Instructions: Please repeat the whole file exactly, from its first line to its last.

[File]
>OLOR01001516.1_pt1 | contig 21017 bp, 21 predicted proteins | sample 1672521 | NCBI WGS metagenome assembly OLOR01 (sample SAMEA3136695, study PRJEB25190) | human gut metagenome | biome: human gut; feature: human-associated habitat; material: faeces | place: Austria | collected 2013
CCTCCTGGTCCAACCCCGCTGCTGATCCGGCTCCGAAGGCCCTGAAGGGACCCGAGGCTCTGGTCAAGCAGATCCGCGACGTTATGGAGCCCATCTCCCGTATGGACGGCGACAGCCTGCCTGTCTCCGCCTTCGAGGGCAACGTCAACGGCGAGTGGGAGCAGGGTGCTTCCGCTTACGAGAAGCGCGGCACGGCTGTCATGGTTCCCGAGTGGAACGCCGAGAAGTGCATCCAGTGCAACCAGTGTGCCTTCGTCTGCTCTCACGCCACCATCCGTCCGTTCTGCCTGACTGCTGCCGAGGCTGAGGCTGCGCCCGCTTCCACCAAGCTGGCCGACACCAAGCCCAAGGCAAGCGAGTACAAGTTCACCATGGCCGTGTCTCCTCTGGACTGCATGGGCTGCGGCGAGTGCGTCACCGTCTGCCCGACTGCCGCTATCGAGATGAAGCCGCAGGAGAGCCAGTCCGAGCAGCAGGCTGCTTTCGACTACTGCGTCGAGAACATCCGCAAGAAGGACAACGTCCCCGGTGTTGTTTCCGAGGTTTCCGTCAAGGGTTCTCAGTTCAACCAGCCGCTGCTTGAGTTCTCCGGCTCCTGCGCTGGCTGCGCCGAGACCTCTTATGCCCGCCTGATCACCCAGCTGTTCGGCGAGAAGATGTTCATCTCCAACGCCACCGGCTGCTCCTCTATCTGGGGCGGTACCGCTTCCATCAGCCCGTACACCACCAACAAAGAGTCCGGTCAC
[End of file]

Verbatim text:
>OLOR01001516.1_pt1 | contig 21017 bp, 21 predicted proteins | sample 1672521 | NCBI WGS metagenome assembly OLOR01 (sample SAMEA3136695, study PRJEB25190) | human gut metagenome | biome: human gut; feature: human-associated habitat; material: faeces | place: Austria | collected 2013
CCTCCTGGTCCAACCCCGCTGCTGATCCGGCTCCGAAGGCCCTGAAGGGACCCGAGGCTCTGGTCAAGCAGATCCGCGACGTTATGGAGCCCATCTCCCGTATGGACGGCGACAGCCTGCCTGTCTCCGCCTTCGAGGGCAACGTCAACGGCGAGTGGGAGCAGGGTGCTTCCGCTTACGAGAAGCGCGGCACGGCTGTCATGGTTCCCGAGTGGAACGCCGAGAAGTGCATCCAGTGCAACCAGTGTGCCTTCGTCTGCTCTCACGCCACCATCCGTCCGTTCTGCCTGACTGCTGCCGAGGCTGAGGCTGCGCCCGCTTCCACCAAGCTGGCCGACACCAAGCCCAAGGCAAGCGAGTACAAGTTCACCATGGCCGTGTCTCCTCTGGACTGCATGGGCTGCGGCGAGTGCGTCACCGTCTGCCCGACTGCCGCTATCGAGATGAAGCCGCAGGAGAGCCAGTCCGAGCAGCAGGCTGCTTTCGACTACTGCGTCGAGAACATCCGCAAGAAGGACAACGTCCCCGGTGTTGTTTCCGAGGTTTCCGTCAAGGGTTCTCAGTTCAACCAGCCGCTGCTTGAGTTCTCCGGCTCCTGCGCTGGCTGCGCCGAGACCTCTTATGCCCGCCTGATCACCCAGCTGTTCGGCGAGAAGATGTTCATCTCCAACGCCACCGGCTGCTCCTCTATCTGGGGCGGTACCGCTTCCATCAGCCCGTACACCACCAACAAAGAGTCCGGTCAC